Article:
A boy wades in neck-deep seawater filled with debris while searching for valuable items after a fire razed some 500 houses along a coastal village in Malabon city, north of Manila. The fire, believed to be caused by an exploding liquefied petroleum gas tank, started before dawn. No casualties were reported but at least 3,000 residents lost their homes.
French and UN forces in Ivory Coast have discovered that a mandate to protect civilians can quickly lead to the need to forcefully oust the reviled leader, Laurent Gbagbo. Might Obama and NATO put boots on the ground in Libya to oust Qaddafi, if civilian killings don't end?
Greens/European Free Alliance French members hold crossed nuclear signs and others with wind turbines at the beginning of a debate on the implications of Japan's Fukushima disaster on nuclear safety in Europe during a session of the European Parliament in Strasbourg, France.
Renegade President Laurent Gbagbo is surrounded in his presidential bunker, but it would be a mistake, analysts say, to assume the end of his rule means the end of violence in Ivory Coast.
Ivory Coast’s long-anticipated Nov. 28 presidential election was meant to help the country move beyond its deep divisions. Instead, the vote fueled a political stalemate that sucked the country back into civil war.More than four months after voters elected President Alassane Ouattara, renegade incumbent President Laurent Gbagbo still refuses to step down even though rebel forces have now confined him to a bunker beneath the presidential residence. Hundreds of Ivorians have died in increasingly heavy fighting that included attacks this week by the United Nations and France. How did a simple vote turn into this? There are a number of reasons that go back years, even decades.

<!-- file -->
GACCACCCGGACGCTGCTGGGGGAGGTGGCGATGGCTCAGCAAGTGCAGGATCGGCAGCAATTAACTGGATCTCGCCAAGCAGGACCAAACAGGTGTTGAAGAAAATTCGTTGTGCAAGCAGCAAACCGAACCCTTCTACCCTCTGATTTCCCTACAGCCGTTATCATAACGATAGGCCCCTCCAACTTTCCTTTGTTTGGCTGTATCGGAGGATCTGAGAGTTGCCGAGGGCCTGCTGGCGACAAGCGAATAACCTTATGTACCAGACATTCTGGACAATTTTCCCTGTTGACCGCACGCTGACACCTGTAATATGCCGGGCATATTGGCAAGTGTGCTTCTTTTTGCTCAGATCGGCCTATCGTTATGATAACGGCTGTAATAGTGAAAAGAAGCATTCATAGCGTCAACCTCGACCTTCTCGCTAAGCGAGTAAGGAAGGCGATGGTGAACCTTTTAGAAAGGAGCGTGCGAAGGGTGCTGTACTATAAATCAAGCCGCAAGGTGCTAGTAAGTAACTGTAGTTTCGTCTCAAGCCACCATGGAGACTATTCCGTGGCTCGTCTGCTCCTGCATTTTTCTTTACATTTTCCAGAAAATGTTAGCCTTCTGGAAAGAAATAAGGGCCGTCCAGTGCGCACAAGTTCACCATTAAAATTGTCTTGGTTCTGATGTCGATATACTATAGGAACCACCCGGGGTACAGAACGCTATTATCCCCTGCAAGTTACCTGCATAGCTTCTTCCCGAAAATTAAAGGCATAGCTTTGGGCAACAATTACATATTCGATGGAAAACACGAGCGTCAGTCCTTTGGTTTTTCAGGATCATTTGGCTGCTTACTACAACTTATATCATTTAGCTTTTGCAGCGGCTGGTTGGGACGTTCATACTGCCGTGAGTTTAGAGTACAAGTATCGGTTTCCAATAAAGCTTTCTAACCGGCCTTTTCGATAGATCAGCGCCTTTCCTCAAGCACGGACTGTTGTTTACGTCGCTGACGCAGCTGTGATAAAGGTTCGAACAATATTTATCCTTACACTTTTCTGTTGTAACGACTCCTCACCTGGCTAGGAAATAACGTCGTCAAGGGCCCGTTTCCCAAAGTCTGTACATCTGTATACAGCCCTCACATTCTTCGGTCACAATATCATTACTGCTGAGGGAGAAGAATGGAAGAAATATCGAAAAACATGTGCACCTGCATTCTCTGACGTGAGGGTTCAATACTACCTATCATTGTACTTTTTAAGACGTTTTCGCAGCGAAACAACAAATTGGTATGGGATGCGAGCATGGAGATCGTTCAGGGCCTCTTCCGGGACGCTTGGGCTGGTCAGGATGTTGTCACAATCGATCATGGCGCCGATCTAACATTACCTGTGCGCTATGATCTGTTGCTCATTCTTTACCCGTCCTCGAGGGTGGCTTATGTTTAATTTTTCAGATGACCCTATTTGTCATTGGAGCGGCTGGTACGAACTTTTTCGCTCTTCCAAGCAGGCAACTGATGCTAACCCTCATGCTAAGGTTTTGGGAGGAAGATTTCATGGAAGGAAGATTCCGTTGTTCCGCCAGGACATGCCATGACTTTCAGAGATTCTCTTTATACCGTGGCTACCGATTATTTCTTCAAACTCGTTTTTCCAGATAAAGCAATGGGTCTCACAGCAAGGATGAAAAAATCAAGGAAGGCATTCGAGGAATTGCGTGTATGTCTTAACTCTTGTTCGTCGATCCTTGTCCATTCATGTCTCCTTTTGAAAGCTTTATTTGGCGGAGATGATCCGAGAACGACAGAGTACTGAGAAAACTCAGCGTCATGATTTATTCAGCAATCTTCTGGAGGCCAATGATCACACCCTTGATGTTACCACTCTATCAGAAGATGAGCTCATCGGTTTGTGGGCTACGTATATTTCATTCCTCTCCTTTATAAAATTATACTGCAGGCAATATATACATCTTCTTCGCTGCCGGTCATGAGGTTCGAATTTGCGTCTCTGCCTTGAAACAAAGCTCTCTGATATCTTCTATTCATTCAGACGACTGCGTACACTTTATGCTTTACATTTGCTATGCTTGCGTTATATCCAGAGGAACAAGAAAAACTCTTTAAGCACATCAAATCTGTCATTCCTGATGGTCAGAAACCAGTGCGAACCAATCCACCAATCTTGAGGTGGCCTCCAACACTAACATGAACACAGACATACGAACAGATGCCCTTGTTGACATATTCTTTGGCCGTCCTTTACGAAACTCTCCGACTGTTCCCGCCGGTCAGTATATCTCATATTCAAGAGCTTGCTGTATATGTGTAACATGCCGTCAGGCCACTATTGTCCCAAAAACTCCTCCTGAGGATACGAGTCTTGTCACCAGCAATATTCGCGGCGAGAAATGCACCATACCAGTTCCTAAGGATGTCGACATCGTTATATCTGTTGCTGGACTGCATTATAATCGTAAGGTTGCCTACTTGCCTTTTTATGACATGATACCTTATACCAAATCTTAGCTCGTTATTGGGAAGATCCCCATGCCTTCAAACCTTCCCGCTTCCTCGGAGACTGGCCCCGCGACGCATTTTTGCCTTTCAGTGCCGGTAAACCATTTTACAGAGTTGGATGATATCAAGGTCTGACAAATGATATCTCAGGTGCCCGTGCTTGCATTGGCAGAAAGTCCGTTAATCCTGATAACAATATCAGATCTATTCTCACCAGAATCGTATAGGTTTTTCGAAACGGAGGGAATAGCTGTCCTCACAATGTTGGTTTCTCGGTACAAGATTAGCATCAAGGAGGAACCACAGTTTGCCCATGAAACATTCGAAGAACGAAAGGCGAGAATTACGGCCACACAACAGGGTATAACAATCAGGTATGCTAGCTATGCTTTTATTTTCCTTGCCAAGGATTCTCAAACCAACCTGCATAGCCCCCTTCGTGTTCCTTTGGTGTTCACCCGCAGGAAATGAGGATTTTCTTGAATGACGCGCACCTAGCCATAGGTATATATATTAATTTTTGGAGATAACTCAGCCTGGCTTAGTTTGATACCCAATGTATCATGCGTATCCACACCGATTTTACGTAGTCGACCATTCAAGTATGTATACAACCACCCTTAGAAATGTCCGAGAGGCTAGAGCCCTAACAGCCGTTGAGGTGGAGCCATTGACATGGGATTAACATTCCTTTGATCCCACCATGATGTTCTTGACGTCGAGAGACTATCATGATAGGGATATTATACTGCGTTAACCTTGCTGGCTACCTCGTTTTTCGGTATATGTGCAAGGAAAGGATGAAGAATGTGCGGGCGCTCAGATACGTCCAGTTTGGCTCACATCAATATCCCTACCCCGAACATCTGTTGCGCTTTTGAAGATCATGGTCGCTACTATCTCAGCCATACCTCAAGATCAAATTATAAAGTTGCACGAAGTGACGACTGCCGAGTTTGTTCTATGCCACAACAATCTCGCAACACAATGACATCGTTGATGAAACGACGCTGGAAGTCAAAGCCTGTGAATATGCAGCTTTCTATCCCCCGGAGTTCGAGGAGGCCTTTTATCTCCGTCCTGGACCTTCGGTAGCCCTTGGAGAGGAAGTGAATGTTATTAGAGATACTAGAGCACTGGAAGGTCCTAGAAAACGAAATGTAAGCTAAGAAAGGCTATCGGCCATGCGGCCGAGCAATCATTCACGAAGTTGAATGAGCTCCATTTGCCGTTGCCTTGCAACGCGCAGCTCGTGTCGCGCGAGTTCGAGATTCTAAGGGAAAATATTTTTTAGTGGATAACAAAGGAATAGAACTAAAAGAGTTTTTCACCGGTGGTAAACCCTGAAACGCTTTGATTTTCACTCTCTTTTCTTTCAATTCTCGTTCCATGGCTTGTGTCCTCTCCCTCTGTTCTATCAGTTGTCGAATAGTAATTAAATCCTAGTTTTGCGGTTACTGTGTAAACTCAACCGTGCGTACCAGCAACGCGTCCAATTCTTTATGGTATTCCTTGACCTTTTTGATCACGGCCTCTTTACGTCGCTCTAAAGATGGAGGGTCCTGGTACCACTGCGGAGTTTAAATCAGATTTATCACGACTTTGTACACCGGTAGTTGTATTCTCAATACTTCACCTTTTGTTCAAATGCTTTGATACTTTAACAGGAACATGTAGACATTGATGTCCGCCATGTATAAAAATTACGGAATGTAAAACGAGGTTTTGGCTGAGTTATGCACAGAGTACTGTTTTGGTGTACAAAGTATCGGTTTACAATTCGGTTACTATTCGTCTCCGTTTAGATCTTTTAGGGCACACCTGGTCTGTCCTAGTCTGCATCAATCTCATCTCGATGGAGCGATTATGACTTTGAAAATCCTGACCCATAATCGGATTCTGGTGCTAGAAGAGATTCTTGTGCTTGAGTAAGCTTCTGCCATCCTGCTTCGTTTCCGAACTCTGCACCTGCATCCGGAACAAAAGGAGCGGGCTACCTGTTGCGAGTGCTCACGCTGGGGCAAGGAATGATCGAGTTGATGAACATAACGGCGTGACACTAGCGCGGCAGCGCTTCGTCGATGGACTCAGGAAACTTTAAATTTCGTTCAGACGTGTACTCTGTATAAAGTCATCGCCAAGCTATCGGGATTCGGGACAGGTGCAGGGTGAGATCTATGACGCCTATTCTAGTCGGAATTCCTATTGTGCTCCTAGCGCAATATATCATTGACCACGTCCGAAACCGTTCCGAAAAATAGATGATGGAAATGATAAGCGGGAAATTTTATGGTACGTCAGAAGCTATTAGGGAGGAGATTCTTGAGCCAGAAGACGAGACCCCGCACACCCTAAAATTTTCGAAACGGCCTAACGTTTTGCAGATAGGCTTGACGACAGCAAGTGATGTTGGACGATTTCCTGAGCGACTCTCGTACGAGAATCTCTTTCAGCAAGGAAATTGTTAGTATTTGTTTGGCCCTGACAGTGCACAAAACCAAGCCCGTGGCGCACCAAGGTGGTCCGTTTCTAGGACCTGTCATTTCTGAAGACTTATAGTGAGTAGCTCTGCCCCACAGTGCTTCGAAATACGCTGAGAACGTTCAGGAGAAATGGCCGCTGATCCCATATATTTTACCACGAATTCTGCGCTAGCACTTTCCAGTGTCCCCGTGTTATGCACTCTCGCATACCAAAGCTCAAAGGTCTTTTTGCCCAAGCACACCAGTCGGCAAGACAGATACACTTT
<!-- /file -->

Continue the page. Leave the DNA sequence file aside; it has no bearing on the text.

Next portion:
President-elect Alassane Ouattara's plan was to rally the international community to cut off Ivory Coast's finances so renegade incumbent President Laurent Gbagbo would be forced to surrender.
Saudi border guards demonstrate their skills during their graduation ceremony near Riyadh, Saudi Arabia.
There are five countries in East and West Africa slated for elections in the near future. Guest blogger Alex Thurston outlines out the issues at hand in each election.
Libya may have been less a precedent than a case study in the president's blend of pragmatism and idealism.